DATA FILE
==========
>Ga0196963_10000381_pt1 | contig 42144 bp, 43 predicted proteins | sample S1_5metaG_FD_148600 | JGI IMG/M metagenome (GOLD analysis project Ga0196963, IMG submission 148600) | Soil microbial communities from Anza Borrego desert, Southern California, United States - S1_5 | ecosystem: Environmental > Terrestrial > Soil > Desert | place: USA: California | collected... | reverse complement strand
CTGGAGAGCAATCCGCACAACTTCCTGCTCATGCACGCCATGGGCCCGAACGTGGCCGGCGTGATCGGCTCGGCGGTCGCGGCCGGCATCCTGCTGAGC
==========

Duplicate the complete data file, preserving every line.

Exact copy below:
>Ga0196963_10000381_pt1 | contig 42144 bp, 43 predicted proteins | sample S1_5metaG_FD_148600 | JGI IMG/M metagenome (GOLD analysis project Ga0196963, IMG submission 148600) | Soil microbial communities from Anza Borrego desert, Southern California, United States - S1_5 | ecosystem: Environmental > Terrestrial > Soil > Desert | place: USA: California | collected... | reverse complement strand
CTGGAGAGCAATCCGCACAACTTCCTGCTCATGCACGCCATGGGCCCGAACGTGGCCGGCGTGATCGGCTCGGCGGTCGCGGCCGGCATCCTGCTGAGC